Second-hand smoke is the smoke that fills restaurants, offices or other enclosed spaces when people burn tobacco products such as cigarettes, bidis and water pipes. There is no safe level of exposure to second-hand tobacco smoke.
Every person should be able to breathe smoke-free air. Smoke-free laws protect the health of non-smokers, are popular, do not harm business and encourage smokers to quit.
- Only nearly 11% of people are protected by comprehensive national smoke-free laws.
- The number of people protected from second-hand smoke more than doubled to 739 million in 2010 from 354 million in 2008.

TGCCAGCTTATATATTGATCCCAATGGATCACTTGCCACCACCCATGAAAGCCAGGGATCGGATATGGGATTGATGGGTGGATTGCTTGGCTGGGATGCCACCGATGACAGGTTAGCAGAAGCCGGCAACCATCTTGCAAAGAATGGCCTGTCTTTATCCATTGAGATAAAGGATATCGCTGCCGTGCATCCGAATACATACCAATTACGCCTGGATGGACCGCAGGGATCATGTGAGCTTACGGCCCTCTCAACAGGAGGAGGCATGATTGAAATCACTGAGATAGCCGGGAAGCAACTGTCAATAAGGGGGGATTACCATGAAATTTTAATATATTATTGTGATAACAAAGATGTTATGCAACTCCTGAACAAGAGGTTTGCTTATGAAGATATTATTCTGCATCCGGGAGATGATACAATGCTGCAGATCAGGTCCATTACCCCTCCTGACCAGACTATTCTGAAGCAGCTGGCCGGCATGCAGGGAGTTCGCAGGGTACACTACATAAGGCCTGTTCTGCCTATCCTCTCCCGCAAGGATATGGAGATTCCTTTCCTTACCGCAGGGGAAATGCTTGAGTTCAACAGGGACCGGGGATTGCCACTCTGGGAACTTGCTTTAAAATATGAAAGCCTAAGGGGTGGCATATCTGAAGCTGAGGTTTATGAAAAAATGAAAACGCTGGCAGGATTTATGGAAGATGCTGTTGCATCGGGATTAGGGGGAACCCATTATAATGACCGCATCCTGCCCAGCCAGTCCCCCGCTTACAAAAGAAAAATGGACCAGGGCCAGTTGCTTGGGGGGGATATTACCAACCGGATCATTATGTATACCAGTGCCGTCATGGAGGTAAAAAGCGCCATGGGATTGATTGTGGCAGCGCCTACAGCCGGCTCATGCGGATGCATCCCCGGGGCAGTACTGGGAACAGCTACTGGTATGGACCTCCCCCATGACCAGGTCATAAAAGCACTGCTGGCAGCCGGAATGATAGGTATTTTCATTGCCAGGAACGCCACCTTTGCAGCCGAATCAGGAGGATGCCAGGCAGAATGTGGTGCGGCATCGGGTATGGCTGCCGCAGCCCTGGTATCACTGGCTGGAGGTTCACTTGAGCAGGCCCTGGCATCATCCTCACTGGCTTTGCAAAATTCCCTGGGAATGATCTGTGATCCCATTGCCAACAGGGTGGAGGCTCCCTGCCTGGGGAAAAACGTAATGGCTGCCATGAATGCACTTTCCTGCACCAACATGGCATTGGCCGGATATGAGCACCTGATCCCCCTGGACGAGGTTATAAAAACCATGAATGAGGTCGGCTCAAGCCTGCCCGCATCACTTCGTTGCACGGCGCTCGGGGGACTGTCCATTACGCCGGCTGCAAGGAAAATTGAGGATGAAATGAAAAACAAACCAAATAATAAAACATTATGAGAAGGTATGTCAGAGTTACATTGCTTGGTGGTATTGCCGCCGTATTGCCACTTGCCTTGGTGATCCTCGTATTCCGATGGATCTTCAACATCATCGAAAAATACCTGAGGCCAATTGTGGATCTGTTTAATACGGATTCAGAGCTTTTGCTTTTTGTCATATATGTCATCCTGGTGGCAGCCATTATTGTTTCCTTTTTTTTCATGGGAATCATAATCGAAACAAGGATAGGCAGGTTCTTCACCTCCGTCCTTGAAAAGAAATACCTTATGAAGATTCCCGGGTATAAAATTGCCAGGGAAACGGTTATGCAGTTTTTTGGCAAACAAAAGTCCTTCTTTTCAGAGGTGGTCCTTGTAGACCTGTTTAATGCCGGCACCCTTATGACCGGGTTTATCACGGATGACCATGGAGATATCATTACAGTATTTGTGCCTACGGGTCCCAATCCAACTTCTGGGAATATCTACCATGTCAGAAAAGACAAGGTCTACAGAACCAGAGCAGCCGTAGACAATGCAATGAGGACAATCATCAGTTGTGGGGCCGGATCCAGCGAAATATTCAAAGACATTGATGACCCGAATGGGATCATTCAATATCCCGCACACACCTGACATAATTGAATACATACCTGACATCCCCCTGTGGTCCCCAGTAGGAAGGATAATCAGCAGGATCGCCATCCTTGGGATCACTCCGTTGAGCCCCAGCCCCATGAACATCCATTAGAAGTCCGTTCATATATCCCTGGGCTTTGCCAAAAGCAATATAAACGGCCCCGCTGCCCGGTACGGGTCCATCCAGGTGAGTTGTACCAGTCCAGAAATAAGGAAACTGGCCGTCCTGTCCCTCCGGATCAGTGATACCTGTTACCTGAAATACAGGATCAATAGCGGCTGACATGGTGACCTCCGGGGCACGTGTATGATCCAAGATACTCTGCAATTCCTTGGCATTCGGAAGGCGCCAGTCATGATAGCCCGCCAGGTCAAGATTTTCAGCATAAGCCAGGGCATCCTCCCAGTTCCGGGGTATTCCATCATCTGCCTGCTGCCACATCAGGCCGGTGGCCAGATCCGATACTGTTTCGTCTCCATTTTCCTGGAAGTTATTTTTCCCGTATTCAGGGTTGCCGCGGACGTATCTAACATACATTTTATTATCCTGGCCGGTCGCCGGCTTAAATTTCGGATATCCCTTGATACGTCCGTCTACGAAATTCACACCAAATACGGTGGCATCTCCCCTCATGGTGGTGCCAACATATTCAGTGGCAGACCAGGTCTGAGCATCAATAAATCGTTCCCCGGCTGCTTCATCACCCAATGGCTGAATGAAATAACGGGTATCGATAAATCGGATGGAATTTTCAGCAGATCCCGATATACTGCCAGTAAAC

- Of the 100 most populous cities, 22 are smoke free.
- Almost half of children regularly breathe air polluted by tobacco smoke.
- Over 40% of children have at least one smoking parent.
- Second-hand smoke causes more than 600,000 premature deaths per year.
- In 2004, children accounted for 28% of the deaths attributable to second-hand smoke.
- There are more than 4000 chemicals in tobacco smoke, of which at least 250 are known to be harmful and more than 50 are known to cause cancer.
- In adults, second-hand smoke causes serious cardiovascular and respiratory diseases, including coronary heart disease and lung cancer. In infants, it causes sudden death. In pregnant women, it causes low birth weight.
Information from the World Health Organization's (WHO) Factsheet Number 339.